The Biomechanical Model

In a biomechanical model, these progressions start by making the client biomechanically sound by ensuring their fundamental pelvic and spinal mechanics are ‘normalised’ and so provide the building blocks for normal movement.

In this first phase the biomechanical screen should be looking for any muscle imbalances, nerve immobility and sub-clinical muscle spasm. This 'Normalisation' phase we also refer to as 'Before the Core', because typically people will start their early exercise programmes with core stability-type exercises and they are often not ready. That is why Pilates-type training helps some people and hurts others (McGill 2006). Core Stability training improves your clients motor programming strategy, so why would we want to stabilise someone in a biomechanically incorrect position? Let’s 'Normalise' them first, then Stabilise them. If we perform core stability training when they are not prepared, all we are doing is teaching clients to compensate for their biomechanical problems rather than training correct movement patterns.

So, once the Normalise Phase has been completed the client should then be progressed to the next stage which gives them the ability to consolidate and learn new motor programming strategies in the ‘Stabilisation’ Phase. Here they should be biomechanically screened to establish their ability to engage the ‘core’ and also their ability to functionally integrate the core with their other trunk muscles. Their exercise programme is progressed through a series of specific stability exercises and then work towards more functional stability patterns. It is important to understand that no one or two muscles are more important than any other when it comes to core stability training. In fact recent work suggests that if we focus on the often quoted Transverse Abdominus and Multifidus, then we can actually be de-stabilising the spine. The model used by Bermark in 1987 is the biomechanical model of choice for current researchers and it explains that only one muscle in the trunk has to be deficient to cause spinal instability.

The final Functionalise phase is where clients learn to use their new motor programming strategies in a more functional manner and the biomechanical screen should establish the efficiency of the body to work functionally and then how well it can perform tasks at functional velocities. As they progress through this phase, they work towards the functional patterns and velocities that are relevant their ‘purpose’.


We should always be challenging what we do and how we do it. Just because something new, like functional training and perhaps Pilates comes along to the industry, does that mean all the work you have been doing doesn’t work anymore? Of course not, it just means we have something else to integrate into what we are already doing, not necessarily to be used instead of it.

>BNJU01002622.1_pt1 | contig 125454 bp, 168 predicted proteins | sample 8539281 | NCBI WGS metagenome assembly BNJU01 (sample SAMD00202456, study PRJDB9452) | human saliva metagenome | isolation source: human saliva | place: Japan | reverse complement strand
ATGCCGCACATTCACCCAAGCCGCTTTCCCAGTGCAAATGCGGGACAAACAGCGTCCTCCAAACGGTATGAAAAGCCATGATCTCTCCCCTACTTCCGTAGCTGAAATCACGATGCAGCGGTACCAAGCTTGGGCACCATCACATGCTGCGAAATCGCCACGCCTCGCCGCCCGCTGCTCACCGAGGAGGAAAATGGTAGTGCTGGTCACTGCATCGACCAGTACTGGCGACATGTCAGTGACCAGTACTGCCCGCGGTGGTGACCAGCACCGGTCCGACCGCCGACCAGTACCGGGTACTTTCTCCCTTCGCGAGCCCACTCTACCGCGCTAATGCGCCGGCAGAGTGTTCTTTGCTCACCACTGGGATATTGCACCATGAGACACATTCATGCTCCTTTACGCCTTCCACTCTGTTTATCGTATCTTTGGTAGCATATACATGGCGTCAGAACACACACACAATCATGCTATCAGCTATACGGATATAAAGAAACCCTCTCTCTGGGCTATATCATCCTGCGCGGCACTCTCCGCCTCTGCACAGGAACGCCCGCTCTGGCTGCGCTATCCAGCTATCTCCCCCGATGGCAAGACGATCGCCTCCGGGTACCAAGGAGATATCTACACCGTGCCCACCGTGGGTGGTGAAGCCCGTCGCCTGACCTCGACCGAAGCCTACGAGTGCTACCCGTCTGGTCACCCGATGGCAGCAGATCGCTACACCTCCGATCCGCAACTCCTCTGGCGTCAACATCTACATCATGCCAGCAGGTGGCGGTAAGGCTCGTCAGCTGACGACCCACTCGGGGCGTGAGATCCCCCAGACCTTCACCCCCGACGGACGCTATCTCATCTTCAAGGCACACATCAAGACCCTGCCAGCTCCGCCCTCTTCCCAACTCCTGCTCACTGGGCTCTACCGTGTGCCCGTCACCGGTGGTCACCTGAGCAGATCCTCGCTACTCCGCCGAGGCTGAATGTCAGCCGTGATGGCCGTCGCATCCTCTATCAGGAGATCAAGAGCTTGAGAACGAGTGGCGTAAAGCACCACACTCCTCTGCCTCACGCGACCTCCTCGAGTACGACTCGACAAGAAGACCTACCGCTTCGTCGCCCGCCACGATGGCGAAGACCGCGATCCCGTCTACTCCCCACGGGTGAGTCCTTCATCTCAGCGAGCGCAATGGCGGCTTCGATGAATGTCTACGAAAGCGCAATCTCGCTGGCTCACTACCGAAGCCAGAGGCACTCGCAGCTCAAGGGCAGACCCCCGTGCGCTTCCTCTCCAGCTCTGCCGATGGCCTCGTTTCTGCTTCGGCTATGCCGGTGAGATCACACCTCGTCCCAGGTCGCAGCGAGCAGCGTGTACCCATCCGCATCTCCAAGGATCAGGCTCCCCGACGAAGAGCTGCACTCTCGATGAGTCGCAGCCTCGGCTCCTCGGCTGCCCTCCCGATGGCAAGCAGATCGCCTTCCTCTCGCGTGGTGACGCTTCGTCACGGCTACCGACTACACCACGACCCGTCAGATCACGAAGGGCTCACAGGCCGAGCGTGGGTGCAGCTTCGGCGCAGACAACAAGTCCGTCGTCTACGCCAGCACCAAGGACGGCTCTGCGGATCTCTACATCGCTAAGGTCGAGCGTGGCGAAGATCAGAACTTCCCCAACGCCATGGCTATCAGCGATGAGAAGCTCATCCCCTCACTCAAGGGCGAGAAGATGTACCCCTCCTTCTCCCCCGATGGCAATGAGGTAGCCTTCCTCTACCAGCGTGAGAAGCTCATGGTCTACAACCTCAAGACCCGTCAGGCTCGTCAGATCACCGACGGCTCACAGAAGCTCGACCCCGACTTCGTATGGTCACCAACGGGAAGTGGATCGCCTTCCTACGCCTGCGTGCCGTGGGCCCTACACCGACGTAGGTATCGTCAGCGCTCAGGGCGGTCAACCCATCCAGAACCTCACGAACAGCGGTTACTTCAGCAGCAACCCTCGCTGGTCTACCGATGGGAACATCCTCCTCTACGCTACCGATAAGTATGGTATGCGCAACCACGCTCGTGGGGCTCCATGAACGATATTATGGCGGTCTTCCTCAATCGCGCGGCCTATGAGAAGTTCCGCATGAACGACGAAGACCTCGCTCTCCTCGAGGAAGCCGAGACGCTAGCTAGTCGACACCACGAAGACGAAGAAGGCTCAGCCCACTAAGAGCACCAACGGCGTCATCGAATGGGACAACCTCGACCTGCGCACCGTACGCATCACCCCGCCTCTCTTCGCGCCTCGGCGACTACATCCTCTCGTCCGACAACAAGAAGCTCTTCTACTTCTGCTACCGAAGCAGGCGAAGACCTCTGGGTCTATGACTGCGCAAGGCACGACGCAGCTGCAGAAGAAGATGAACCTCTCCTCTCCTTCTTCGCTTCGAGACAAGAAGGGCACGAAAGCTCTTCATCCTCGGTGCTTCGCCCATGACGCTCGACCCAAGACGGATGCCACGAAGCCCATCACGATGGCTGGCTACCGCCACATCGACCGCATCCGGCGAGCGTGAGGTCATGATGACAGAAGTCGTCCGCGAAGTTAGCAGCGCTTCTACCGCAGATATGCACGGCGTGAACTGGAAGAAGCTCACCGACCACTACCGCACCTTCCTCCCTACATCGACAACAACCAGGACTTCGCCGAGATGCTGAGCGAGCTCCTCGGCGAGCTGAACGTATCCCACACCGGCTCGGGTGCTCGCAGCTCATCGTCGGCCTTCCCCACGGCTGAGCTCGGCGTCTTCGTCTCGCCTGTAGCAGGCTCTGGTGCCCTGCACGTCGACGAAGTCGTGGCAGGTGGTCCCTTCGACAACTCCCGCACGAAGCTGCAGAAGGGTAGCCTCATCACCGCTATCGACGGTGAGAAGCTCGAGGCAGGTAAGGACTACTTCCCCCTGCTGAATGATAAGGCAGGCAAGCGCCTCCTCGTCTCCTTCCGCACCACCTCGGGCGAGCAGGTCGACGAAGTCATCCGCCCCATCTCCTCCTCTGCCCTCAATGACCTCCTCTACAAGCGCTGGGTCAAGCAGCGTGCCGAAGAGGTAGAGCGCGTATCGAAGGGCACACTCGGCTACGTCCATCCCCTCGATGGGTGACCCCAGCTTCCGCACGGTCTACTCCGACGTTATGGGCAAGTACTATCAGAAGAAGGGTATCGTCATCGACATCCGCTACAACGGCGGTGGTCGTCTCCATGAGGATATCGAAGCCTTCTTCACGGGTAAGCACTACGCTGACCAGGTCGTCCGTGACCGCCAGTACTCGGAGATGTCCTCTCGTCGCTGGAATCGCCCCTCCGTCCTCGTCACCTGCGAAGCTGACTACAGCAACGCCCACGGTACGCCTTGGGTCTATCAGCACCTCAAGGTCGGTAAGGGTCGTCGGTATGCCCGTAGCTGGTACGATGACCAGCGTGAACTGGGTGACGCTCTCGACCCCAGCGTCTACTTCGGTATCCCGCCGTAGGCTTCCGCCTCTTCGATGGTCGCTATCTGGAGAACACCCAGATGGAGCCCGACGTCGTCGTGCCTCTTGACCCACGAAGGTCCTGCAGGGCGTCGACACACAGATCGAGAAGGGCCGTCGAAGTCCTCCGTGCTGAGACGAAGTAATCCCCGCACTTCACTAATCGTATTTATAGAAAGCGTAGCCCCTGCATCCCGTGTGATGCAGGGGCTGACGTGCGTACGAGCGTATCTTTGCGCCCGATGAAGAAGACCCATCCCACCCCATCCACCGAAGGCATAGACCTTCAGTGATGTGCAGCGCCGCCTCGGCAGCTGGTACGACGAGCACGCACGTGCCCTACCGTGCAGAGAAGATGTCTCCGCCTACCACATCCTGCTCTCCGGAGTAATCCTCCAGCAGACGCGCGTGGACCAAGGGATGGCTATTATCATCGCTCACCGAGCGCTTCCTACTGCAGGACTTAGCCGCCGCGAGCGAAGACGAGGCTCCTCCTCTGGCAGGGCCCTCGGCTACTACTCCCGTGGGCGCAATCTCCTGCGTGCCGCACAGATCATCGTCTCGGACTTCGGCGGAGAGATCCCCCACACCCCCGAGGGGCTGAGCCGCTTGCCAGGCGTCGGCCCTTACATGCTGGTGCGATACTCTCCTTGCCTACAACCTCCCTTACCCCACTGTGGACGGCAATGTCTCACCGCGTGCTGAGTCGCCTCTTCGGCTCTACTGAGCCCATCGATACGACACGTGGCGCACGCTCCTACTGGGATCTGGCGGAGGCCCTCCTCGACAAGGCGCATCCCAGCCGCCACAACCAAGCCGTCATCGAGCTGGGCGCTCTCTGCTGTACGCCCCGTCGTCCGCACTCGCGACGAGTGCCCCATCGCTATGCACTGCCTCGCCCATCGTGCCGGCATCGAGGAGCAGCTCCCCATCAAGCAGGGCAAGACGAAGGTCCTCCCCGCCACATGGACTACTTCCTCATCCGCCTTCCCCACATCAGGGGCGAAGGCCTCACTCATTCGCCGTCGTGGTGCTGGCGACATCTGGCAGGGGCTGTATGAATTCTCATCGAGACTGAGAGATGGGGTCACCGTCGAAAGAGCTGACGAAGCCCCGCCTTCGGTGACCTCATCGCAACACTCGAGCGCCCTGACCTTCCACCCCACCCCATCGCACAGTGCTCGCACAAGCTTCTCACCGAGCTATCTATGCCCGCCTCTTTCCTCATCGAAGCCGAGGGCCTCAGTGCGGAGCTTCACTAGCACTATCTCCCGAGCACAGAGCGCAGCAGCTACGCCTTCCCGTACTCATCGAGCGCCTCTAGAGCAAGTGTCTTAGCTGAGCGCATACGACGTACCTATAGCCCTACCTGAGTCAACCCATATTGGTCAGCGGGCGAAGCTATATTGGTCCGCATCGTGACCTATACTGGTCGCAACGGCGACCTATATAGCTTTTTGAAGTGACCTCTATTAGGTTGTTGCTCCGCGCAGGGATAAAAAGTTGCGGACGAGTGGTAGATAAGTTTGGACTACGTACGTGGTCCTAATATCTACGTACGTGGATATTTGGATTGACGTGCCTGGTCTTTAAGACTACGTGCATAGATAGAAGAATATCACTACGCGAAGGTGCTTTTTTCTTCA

The industry is often seduced by the 'next big thing', but invariably this is simply another way of achieving certain targets for your clients, not necessarily the only way, and it certainly doesn’t mean you should be forgetting what you were doing - unless it’s been directly discredited. Nothing should ever be done in isolation, no one thing is the panacea for all ills. As the exercise model suggests, a series of progressions through logical phases is the most effective way to progress exercise (Siff 2004).

We should focus our attention to real issues, and using all the proven methodologies available to us answer questions like:

  • How do I know which exercise to give to my clients – how do I know which will help them and which will hurt them?
  • Apart from increasing the number of reps and sets, how should I be progressing my client’s exercise programmes
  • Why chose one particular exercise over another that seemingly does the same thing?
  • Should I be using gym balls in their training and if so, when?
  • Should I be using machines anymore? Are they ‘functional’? Does that matter?

It is often difficult to answer these questions for all our clients with any degree of honesty and accuracy with the assessments that are in place at the moment. Until the industry’s understanding of biomechanics and its implications to exercise prescription is better understood our exercise prescription will not be as good or as safe as it should be.